Establish Supportive Relationships
The final lesson we learn from the story of Elijah is to establish supportive relationships. You will notice that Elijah had left his servant just prior to this episode of depression and during this entire incident, he was alone. Look at the story again.
Elijah was afraid and fled for his life. He went to Beersheba, a town in Judah, and he left his servant there. Then he went on alone into the wilderness, traveling all day. He sat down under a solitary broom tree and prayed that he might die. “I have had enough, Lord,” he said. “Take my life, for I am no better than my ancestors who have already died.” (1 Kings 19:3-4)
Notice those words: “He went on alone into the wilderness.” Elijah left his servant, his partner in ministry, and it was when he was alone that he hit bottom. Loneliness and isolation often feed depression. Sometimes when you are depressed you may not want to be with people but we all need supportive relationships. Part of God’s assignment for Elijah was not only to anoint two kings, but to go and find another servant. He was sent to go and recruit Elisha. God was moving Elijah back into community. He wanted him to do life and ministry with other people, not alone. He needed companionship.
We all need friends and close relationships that provide emotional support to us, especially during tough times. It takes time and effort to build strong healthy friendships. We should do this in advance, not just when we are facing depression or other challenges.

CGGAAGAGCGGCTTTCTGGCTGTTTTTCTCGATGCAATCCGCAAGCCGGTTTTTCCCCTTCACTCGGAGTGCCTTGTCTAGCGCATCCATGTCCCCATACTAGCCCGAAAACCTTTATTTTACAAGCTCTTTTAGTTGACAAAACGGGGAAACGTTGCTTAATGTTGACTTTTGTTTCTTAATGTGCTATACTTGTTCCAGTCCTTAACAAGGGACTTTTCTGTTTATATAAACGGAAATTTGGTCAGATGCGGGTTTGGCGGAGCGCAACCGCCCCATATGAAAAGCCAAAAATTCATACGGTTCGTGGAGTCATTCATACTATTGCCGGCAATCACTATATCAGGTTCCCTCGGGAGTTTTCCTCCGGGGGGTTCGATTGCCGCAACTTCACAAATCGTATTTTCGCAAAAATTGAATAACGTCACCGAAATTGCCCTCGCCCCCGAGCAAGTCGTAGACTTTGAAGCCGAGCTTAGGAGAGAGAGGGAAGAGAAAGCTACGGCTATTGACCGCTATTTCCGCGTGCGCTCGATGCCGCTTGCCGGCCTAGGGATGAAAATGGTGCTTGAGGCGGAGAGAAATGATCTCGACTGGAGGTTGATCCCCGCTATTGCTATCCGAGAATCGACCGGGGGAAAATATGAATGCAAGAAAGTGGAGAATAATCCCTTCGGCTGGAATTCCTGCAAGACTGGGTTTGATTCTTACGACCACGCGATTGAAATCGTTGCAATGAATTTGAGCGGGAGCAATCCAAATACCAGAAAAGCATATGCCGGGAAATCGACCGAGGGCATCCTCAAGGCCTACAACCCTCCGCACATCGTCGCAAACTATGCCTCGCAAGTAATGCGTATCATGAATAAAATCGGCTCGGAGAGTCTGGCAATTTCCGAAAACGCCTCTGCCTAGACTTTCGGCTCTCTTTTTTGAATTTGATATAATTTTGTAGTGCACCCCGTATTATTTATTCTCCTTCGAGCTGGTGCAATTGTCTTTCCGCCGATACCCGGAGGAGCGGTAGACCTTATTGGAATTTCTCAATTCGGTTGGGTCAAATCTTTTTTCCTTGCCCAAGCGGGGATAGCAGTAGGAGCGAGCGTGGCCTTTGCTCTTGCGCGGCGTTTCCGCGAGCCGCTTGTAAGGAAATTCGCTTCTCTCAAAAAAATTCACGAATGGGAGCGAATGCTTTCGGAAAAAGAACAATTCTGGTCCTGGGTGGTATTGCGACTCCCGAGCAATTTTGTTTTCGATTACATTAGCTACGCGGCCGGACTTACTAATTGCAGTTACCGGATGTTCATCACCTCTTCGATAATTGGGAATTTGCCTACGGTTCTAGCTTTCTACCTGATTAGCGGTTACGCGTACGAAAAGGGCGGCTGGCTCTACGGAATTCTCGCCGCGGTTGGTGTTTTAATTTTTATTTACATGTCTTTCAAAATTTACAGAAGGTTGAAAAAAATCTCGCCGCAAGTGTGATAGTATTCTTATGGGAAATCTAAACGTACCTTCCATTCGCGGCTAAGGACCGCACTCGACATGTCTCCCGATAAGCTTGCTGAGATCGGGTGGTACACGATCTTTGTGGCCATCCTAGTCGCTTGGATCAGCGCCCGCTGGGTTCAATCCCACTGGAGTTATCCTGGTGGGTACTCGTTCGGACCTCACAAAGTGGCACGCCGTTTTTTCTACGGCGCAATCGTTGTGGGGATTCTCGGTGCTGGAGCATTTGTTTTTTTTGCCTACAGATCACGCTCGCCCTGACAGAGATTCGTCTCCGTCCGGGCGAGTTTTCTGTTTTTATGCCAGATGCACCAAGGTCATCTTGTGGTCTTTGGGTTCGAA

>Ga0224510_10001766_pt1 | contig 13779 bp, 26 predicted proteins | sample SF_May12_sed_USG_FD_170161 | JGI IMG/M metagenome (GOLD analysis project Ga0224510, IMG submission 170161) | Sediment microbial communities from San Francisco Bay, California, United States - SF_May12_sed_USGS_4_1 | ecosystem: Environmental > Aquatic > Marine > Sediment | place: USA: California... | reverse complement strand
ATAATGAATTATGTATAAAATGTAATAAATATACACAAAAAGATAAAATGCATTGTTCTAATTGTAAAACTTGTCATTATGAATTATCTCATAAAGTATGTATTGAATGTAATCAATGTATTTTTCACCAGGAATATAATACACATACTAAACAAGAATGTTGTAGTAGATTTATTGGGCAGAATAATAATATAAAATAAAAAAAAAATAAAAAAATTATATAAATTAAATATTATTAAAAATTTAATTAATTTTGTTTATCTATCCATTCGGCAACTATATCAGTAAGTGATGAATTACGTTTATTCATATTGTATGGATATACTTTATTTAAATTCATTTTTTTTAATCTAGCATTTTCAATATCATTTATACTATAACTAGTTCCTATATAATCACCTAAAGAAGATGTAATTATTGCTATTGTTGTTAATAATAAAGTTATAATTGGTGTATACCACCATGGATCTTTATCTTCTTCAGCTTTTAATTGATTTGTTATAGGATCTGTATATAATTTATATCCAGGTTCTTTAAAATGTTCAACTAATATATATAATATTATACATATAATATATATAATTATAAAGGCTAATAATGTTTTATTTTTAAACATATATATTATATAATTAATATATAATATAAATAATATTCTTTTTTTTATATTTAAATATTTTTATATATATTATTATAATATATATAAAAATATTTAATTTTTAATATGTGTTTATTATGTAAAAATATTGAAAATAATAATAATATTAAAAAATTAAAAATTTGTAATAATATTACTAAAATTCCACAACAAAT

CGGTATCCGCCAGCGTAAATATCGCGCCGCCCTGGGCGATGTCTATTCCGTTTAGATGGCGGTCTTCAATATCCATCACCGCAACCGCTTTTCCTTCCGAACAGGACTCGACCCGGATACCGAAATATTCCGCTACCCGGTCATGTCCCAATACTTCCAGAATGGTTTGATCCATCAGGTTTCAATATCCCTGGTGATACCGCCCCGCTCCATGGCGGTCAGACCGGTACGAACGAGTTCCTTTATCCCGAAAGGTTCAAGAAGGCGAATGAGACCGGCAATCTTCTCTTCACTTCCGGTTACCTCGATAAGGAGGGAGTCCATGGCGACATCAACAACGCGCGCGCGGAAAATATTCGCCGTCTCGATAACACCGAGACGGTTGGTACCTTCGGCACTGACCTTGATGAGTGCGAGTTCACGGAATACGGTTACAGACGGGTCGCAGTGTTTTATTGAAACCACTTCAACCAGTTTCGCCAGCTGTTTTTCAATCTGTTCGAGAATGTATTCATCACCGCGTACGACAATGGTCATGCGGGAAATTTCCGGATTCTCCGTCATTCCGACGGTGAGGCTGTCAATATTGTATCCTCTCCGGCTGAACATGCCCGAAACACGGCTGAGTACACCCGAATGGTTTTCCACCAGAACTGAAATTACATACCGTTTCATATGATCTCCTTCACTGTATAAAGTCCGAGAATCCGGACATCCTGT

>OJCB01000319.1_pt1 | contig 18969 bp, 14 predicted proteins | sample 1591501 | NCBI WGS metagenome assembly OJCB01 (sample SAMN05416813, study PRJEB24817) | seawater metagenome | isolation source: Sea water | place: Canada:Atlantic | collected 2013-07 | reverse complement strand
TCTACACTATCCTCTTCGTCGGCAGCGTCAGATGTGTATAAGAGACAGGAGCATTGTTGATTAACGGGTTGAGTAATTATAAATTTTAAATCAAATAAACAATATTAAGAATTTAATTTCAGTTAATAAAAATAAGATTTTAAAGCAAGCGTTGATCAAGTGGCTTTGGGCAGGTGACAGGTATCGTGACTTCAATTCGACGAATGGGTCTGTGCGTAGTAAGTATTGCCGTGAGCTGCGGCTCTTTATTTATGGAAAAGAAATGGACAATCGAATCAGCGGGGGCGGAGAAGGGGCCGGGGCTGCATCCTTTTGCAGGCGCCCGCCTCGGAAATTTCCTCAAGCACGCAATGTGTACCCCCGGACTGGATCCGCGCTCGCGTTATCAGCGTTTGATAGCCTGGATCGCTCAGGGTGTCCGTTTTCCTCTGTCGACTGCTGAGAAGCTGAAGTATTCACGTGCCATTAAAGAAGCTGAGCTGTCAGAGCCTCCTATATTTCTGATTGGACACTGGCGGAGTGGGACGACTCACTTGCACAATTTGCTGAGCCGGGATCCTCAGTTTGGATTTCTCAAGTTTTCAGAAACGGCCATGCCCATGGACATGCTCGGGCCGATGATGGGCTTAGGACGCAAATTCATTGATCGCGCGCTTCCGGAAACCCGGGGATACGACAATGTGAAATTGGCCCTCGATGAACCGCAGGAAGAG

As we said in our opening chapter, part of our journey to freedom is moving from isolation into community. If you are going through depression, you need people around you to encourage you, to support you, and to provide perspective and a sounding board.
Yes, the word of God is an accurate mirror but sometimes we need people to hear us talk and say, “You know, hold on, that is not really true.” We need people to help adjust our thinking. We need friends. We need small groups. We need a church community. Sometimes we need a counsellor, someone who is gifted in understanding an emotion such as depression, and who can sit with us and talk it through so that we get the help we need. Occasionally, we need medical doctors, especially if our depression is severe.
These people are all a part of our support team. Do not isolate yourself from people. You need relationships even more than ever when you are going through times of depression.
Tomorrow: Hope for the Future